Charlie Rose Talks to Israeli Defense Minister Moshe Ya'alon

The Israeli defense minister discusses his resistance to a two-state solution and the long fight ahead against Islamic State
Photograph by Jim Hollander/AFP/Getty Images

When you look at groups like Islamic State, do you believe there’s something in Islam that motivates them?
First of all, not all Muslims are jihadists. But all jihadists are Muslims. This is a clash between civilizations. You can see poverty exploited by their leaders. And they know how to approach these frustrated people in their societies. And how to motivate them to become either [Islamic State] followers, al-Qaeda followers, or with al-Nusra or Muslim Brotherhood. It is a vicious circle. I don’t believe that a society that certifies death might prevail. They deteriorate the situation regarding the economy, regarding everything, because they certify death rather than life.

There appears to be a growing level of discontent, especially in Europe, with Israeli policy regarding the Palestinians.
We were ready for compromise. But with this experience with the Palestinians, in which any piece of territory which was delivered to their responsibility had become either a safe haven for terrorists or rocket launching pads, as we witness now in the Gaza Strip, do you believe that the only way is to withdraw? What did we get from our withdrawal from Gaza and from Jenin and Nablus, the areas that we delivered to their responsibility in the West Bank? They choose the way of the rockets. That’s why we have to take the security measures.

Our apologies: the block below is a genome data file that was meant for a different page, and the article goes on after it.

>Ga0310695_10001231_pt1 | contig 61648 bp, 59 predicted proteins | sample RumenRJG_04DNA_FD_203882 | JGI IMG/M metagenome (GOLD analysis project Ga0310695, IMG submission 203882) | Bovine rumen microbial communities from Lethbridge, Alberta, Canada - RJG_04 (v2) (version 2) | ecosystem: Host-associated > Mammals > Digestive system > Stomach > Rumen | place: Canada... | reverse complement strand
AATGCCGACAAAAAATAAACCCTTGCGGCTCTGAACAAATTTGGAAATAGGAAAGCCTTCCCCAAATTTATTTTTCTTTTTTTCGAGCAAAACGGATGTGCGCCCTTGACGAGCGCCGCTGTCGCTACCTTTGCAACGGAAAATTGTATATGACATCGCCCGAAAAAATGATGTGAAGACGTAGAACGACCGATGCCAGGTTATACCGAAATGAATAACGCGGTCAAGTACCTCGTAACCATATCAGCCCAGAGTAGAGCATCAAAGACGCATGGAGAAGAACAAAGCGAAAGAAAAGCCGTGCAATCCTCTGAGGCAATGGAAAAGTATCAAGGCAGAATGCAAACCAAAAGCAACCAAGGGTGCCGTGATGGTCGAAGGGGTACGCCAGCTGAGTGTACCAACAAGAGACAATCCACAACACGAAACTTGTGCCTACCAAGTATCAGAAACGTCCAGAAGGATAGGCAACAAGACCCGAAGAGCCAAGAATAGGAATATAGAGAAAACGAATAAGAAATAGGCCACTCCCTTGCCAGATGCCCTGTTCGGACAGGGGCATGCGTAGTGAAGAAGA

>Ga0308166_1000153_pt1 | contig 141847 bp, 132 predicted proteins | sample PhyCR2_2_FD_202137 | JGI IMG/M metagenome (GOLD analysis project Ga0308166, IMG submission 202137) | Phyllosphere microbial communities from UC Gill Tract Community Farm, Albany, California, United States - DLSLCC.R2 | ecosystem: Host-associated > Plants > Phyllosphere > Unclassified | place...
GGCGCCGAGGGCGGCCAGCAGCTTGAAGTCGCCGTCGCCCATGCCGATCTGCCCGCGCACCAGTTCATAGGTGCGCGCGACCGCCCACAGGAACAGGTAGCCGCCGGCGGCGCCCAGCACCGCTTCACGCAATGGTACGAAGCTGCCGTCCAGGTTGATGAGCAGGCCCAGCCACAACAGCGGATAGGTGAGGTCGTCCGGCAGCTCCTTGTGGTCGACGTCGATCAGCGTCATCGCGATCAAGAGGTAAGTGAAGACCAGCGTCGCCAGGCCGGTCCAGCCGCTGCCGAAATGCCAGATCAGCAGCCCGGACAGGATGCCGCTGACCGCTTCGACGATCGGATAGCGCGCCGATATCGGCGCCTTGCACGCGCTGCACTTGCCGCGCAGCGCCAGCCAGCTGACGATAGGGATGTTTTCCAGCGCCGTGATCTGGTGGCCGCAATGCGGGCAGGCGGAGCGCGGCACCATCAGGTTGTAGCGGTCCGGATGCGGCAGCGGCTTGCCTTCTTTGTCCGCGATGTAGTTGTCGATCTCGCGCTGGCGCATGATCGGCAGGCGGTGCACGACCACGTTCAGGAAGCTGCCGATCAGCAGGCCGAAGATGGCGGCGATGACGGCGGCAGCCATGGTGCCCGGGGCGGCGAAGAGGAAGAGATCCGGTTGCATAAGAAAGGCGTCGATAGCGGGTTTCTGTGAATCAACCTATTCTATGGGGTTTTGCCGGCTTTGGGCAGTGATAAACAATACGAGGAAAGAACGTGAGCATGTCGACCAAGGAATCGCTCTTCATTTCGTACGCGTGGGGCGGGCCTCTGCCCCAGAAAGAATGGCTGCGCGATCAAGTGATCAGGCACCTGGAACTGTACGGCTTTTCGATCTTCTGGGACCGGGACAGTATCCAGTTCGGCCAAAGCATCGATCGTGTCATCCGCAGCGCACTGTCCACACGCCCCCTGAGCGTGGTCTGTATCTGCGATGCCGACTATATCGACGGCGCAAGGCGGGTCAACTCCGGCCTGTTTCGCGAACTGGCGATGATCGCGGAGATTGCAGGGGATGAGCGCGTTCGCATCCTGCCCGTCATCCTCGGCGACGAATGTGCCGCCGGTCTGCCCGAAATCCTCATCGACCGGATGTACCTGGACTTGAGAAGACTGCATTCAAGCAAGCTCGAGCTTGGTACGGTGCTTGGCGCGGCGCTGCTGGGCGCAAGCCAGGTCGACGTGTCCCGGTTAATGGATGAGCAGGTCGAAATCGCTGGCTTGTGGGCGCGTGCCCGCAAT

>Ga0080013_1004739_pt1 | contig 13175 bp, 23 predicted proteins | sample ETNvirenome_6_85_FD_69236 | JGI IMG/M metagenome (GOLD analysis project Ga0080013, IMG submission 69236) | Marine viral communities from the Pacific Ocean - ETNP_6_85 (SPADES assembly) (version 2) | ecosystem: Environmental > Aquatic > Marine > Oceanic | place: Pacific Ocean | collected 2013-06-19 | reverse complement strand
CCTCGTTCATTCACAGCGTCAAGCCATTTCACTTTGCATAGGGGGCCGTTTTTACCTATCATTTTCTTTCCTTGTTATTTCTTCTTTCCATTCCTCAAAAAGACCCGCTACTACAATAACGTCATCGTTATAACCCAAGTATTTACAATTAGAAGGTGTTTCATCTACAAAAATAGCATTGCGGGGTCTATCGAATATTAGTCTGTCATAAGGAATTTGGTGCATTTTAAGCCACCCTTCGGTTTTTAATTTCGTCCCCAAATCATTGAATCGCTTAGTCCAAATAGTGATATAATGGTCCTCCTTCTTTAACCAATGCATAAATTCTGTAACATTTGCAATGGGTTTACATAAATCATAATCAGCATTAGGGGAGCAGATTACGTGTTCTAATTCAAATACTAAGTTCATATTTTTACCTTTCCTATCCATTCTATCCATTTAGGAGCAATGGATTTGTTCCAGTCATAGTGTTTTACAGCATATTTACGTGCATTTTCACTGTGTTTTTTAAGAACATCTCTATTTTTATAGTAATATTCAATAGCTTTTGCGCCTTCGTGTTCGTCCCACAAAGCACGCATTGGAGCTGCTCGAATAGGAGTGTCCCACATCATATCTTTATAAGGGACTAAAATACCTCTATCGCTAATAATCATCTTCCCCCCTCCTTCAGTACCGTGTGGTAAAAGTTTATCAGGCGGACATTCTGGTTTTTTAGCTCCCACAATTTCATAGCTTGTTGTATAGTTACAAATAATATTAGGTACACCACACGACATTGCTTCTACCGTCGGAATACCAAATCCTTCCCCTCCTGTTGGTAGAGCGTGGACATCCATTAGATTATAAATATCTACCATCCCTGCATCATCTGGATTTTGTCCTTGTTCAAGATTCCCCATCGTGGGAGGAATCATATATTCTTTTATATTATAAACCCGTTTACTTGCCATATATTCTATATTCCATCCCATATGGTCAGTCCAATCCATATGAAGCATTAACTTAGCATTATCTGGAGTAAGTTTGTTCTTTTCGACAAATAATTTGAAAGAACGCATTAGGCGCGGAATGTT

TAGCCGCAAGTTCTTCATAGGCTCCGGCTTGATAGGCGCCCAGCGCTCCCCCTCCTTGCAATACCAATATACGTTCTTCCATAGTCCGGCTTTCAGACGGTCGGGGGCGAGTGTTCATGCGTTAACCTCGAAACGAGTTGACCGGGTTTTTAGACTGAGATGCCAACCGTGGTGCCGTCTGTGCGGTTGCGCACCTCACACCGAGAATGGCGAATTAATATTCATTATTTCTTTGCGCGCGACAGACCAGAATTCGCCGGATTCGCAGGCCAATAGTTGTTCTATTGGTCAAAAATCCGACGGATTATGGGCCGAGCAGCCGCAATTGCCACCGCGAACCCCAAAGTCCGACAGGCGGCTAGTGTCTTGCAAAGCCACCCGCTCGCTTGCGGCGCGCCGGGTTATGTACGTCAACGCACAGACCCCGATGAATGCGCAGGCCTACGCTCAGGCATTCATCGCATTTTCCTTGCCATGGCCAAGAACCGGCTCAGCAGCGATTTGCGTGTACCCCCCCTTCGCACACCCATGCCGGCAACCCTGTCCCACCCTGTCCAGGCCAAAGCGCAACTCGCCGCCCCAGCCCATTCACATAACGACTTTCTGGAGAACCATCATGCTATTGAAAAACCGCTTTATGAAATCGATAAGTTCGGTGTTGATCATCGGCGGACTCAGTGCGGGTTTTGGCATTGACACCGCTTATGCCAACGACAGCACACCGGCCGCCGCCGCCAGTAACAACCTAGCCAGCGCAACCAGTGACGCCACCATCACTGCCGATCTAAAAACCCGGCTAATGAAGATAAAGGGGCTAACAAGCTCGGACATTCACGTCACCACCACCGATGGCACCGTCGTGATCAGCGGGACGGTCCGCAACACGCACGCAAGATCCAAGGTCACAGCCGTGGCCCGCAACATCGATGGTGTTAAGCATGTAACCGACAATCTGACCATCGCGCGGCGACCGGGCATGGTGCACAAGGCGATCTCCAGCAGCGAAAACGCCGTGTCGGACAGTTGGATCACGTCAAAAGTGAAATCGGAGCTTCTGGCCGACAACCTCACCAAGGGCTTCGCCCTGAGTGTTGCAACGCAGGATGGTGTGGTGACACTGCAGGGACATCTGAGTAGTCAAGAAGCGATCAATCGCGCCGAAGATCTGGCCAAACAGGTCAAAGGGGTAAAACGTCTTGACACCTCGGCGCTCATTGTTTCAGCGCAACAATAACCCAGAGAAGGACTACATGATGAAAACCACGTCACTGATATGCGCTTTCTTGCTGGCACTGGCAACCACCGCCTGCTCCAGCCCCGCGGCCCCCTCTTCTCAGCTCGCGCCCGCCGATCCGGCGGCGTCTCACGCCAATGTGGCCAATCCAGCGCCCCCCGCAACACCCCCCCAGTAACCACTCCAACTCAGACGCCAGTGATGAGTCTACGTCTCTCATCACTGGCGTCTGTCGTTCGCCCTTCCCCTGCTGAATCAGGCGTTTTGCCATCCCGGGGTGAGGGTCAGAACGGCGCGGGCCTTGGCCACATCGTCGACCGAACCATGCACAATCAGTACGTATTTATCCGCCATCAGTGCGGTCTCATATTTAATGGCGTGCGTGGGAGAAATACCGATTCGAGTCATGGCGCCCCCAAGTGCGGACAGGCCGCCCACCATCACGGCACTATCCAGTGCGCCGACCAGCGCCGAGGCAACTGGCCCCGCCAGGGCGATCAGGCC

Do you accept the idea that there could be a peace treaty that gives Palestinians their own state?
Theoretically you are right. But I have experience with the Palestinians for more than 20 years. And unfortunately, international discourse regarding the conflict is dominated by misconceptions. One of them is, what is the cause of instability in the Middle East? The uprising in Tunisia, counterrevolution in Egypt, civil war in Syria—it’s not because of us. The next is regarding the core of the conflict. I personally supported [the] Oslo [Accords]. But when I found that we don’t have a partner on the Palestinian side who is ready to recognize our right to exist as a nation-state of Jewish people, I realized that we should find another way, not just talking about the 1967 lines and a Palestinian state.

What would change your mind so that you would be supportive of a Palestinian state?
Educational reform. Looking to their textbooks, seeing that there is no education for hatred, that there is education for peace. This is the way we educate our kids in Israel. Education is the first signal for me to start to trust the option of having peace with them.

What do you see as Iran’s role in the Middle East right now?
They have their own interests in Iraq as well as in Syria, protecting the Shia regime in Iraq and protecting Bashar al-Assad in Syria. They’re playing a nasty role. Iran is still the main generator and instigator for instability in the region. They support certain elements in Afghanistan not to allow stability [there].

How much of a threat does Islamic State pose to Baghdad?
They intend to take over Baghdad, as they intend to take over whatever is available, like Damascus. They are deployed already close to Baghdad. But if the coalition is going to use air superiority in an effective way, they can be stopped. Of course, there is a need for the Iraqi armed forces to do their job on the ground as well. With the air support of the coalition, I believe that they can.

President Obama has said the Syria conflict could last 30 years. Do you agree?
I’m not sure if it will take 30 years. We should be patient, generally speaking. We want instant food; we want instant peace; we want instant democratization. It’s a long process to deal with these jihadists. It’s a method of heart and mind. We should be ready for a long operation.


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